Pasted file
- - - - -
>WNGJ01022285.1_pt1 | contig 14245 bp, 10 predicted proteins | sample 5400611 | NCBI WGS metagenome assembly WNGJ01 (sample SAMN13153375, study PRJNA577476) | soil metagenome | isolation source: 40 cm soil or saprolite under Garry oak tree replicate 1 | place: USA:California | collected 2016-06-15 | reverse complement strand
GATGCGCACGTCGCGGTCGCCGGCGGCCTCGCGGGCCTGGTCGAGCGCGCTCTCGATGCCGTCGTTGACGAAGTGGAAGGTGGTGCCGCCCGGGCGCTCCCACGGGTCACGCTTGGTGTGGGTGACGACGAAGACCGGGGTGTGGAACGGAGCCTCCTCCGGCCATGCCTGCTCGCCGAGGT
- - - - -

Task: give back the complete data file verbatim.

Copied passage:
>WNGJ01022285.1_pt1 | contig 14245 bp, 10 predicted proteins | sample 5400611 | NCBI WGS metagenome assembly WNGJ01 (sample SAMN13153375, study PRJNA577476) | soil metagenome | isolation source: 40 cm soil or saprolite under Garry oak tree replicate 1 | place: USA:California | collected 2016-06-15 | reverse complement strand
GATGCGCACGTCGCGGTCGCCGGCGGCCTCGCGGGCCTGGTCGAGCGCGCTCTCGATGCCGTCGTTGACGAAGTGGAAGGTGGTGCCGCCCGGGCGCTCCCACGGGTCACGCTTGGTGTGGGTGACGACGAAGACCGGGGTGTGGAACGGAGCCTCCTCCGGCCATGCCTGCTCGCCGAGGT